Readers will no doubt be aware of the succession of tailings dam failures and catastrophes around the world including Mount Polley in Canada in 2014, Samarco in Brazil in 2015 where 19 people died and a major river was severely polluted for 900km to the ocean. Later in early 2019, 270 people, mainly mine workers in the canteen on their lunch break, were killed in a post-failure mudflow – also in Brazil near the village of Brumadinho.
This ‘last straw’ placed the largest international mining companies, who are members of the International Council for Mining and Metals (ICMM), under pressure from ethical investors represented by PRI and from the United Nations Environment Program, to immediately commit to a process for developing a new global industry standard on tailings management.
Emeritus professor Andrew Hopkins, AO (ANU) and professorial fellow Deanna Kemp (UQ) were two of seven independent global experts who developed and advised three commissioning parties on the new standard, which was released in August 2020. The book’s authors confirmed that while the standard undoubtedly provides a step change improvement, ICMM ‘red line’ vetoes on various provisions meant it had disappointed stakeholders by not going further. They also highlight that how the standard to be implemented will be critical for the future success of saving lives, protecting the environment, and enabling major mining projects to continue. As suggested by its title, the book provides a rare insider account of the politics and pressures behind the scenes, and both strengths and weaknesses of the compromise text reflected in the new standard.
The book notes that one recommendation from Kym Bills’ own review of NSW mine safety legislation and regulation released in October 2020 (recommendation 23) was for the NSW Resources Regulator to reference the standard in guidance, and consider potential legislative change. Such local action is important and a robust international regime is clearly desirable to support national and provincial regulators of varying capabilities and independence around the world.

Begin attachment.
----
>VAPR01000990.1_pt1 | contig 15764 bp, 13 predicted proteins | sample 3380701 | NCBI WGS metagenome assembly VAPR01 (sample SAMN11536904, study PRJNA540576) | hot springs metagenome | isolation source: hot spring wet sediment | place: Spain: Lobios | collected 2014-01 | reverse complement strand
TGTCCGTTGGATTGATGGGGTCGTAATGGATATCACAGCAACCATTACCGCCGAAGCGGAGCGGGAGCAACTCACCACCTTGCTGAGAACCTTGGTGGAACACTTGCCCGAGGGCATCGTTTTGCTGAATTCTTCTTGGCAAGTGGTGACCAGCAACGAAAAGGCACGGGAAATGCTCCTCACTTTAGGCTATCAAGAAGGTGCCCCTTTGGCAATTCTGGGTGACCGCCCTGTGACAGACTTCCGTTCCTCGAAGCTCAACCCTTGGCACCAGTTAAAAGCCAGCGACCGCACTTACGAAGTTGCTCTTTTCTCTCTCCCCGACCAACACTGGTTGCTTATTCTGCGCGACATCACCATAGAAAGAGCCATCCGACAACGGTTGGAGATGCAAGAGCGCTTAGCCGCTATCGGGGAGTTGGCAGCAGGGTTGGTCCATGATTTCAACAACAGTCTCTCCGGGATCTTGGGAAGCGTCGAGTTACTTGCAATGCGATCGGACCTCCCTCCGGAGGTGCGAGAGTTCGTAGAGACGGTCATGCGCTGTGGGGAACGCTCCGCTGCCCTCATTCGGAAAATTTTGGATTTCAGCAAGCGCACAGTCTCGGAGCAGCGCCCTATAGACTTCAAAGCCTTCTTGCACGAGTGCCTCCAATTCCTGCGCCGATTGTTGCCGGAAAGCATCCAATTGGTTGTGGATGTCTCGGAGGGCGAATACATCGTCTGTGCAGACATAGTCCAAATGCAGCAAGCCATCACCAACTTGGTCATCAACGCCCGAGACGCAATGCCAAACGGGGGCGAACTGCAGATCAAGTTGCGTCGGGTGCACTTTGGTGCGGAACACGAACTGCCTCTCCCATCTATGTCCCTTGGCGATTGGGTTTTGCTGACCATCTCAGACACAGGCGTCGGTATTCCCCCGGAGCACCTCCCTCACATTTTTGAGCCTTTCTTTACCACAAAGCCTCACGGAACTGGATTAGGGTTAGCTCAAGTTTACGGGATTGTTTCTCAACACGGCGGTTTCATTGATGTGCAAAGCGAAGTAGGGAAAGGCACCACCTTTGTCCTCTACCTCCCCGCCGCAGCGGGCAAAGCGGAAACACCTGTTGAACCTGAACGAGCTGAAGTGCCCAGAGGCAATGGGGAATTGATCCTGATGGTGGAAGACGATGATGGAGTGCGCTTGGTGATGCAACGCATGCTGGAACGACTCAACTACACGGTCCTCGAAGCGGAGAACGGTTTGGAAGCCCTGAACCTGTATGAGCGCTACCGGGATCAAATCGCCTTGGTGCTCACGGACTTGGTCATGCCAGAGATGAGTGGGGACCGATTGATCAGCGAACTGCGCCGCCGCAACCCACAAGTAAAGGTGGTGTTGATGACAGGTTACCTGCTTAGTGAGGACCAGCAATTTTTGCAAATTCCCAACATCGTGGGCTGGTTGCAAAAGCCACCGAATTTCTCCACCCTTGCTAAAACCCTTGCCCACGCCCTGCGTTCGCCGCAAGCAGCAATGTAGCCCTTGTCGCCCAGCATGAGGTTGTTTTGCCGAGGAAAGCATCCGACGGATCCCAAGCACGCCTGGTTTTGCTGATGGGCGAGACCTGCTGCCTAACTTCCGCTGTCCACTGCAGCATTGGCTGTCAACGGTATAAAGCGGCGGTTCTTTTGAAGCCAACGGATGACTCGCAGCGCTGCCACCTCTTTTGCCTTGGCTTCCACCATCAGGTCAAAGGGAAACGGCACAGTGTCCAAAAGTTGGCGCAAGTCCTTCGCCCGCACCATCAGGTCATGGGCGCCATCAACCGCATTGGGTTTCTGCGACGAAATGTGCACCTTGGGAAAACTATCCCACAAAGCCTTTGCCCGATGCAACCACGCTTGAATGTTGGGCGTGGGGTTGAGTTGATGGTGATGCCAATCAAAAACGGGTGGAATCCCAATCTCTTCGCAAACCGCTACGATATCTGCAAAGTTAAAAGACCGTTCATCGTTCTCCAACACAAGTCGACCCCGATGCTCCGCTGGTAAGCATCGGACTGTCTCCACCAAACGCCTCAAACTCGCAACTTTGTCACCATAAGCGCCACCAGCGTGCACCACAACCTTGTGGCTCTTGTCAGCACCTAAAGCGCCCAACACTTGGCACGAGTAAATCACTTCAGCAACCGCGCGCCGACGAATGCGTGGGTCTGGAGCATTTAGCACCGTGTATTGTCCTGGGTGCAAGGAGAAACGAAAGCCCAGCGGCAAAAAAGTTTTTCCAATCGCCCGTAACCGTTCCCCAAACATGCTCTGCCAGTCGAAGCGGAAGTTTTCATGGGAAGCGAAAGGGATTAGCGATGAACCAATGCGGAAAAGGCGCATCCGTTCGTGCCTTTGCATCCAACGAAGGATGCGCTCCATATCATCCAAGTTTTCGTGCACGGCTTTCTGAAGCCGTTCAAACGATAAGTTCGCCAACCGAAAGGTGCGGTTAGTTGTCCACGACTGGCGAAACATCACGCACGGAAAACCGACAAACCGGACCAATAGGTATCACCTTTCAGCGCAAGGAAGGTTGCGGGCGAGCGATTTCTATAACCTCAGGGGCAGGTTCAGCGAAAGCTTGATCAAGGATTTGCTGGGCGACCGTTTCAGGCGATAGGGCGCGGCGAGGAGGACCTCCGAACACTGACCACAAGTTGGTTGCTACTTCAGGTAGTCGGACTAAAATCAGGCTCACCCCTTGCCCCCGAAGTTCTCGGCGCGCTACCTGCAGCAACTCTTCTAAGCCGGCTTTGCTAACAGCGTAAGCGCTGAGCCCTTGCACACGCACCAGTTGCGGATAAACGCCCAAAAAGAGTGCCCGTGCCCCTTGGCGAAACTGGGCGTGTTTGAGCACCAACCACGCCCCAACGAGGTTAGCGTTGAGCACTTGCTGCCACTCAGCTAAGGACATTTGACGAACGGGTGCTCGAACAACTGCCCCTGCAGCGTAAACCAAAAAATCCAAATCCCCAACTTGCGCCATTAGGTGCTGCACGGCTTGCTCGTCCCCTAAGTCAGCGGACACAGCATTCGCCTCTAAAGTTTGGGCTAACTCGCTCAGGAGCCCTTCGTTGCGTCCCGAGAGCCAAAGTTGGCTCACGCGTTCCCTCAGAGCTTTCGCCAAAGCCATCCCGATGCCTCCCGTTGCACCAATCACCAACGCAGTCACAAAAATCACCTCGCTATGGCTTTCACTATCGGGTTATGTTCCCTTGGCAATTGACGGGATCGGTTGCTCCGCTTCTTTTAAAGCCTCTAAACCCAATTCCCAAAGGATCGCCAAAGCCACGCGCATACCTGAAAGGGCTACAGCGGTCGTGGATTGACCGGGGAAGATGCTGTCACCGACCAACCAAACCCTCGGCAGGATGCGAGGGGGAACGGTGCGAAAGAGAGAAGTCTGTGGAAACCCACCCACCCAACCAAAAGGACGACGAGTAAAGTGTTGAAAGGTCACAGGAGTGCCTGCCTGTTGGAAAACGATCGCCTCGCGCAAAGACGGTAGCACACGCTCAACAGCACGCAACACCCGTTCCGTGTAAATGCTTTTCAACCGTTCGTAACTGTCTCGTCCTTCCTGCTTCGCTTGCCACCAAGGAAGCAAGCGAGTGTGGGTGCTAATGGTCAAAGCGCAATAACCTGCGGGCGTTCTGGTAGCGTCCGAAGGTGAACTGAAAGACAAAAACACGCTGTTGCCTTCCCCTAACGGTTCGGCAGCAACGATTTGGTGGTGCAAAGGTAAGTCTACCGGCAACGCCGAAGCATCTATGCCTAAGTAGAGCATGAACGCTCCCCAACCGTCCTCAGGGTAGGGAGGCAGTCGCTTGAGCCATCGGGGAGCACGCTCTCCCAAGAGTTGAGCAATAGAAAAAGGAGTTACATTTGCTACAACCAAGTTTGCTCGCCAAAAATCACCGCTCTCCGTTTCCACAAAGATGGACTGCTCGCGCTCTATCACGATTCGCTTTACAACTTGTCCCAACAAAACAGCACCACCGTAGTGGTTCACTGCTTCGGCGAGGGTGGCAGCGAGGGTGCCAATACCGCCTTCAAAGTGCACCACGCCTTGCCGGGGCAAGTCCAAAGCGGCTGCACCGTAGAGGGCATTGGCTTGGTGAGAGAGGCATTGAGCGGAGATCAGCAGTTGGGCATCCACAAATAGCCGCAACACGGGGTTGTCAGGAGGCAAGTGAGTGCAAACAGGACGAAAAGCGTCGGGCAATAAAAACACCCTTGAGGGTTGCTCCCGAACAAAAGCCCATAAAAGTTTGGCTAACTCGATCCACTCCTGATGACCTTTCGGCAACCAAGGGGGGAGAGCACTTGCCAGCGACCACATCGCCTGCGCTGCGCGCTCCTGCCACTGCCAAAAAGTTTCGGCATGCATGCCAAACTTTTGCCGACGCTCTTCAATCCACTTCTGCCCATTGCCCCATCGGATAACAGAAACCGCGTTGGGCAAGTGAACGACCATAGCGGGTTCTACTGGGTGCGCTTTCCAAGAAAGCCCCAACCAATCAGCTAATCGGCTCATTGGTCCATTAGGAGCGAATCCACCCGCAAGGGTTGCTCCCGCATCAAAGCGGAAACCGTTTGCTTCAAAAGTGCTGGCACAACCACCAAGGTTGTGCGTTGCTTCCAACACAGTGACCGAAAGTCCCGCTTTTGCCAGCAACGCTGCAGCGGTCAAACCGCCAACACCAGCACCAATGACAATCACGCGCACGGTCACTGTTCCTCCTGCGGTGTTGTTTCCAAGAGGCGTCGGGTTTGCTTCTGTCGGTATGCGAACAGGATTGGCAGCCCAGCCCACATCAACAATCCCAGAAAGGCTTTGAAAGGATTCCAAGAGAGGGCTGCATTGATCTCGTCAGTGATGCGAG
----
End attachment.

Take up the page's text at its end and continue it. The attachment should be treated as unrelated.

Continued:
What do Hopkins and Kemp consider to be some key strengths and weaknesses of the standard? The opening sentence of its preamble that it “strives to achieve the ultimate goal of zero harm to people and the environment with zero tolerance for human fatality” sets the scene in a very positive manner. Like many aspirational statements, this was not fully translated into actions such as minimising the use of upstream tailings dams that are more prone to failure. These facilities can involve such potentially catastrophic consequences that residual risk after design should be considered intolerable, especially as the dam is progressively built higher, if maintenance is poor, or the facility is sold to a party without the means to ensure end-of-life integrity. Unfortunately, the expert group’s terms of reference decreed banning upstream dams is beyond the new standard’s scope. Chronic slower leaks with long-term environmental impacts and dumping waste in rivers were also considered out of scope.
Powerful ICMM members are exceptionally good at extraction, at driving shareholder returns and in tough negotiations with those who might host a mining project. Ensuring long term sustainability is important so ‘social licence’ continues for the industry in the longer term. Kemp previously wrote about the importance of countervailing power and Hopkins on bonuses, incentives and accountability structures to help deal with these dilemmas. The fruits of both are reflected in the book. Having a senior executive accountable for tailings dam integrity is an important initiative in the standard but, as we see in Australia’s workplace health and safety laws and due diligence, Boards and CEOs need to be accountable too – and not simply designate a ‘fall guy’. However, the authors recognise that varying national laws make such accountabilities difficult to achieve in practice.
The issue of obtaining ‘free, prior and informed consent’ (FPIC) from relevant indigenous people is accepted in ICMM policy but Hopkins and Kemp show that it has been compromised in practice. The 2020 destruction of 46,000-year-old Aboriginal rock art and sacred material at Juukan Gorge in Western Australia underlined the importance of both obtaining and maintaining such consent. This cultural tragedy changed the negotiating parameters for FPIC and influenced the standard’s final content. This means if properly implemented it can, and should, amount to genuine indigenous participation.
For the sake of industry and all those who might sadly be impacted by tailings dam failures, we must hope gaps in the standard can be progressively filled and appropriate and audited accountabilities and financial arrangements made within and beyond ICMM members. The book provides a fascinating and insightful guide to achieving this. It is highly recommended for those in the industry, regulators and policy makers, and students who want to better understand the real world machinations of the global mining industry and large business enterprises more generally.
Kym Bills, Australian Institute of Health and Safety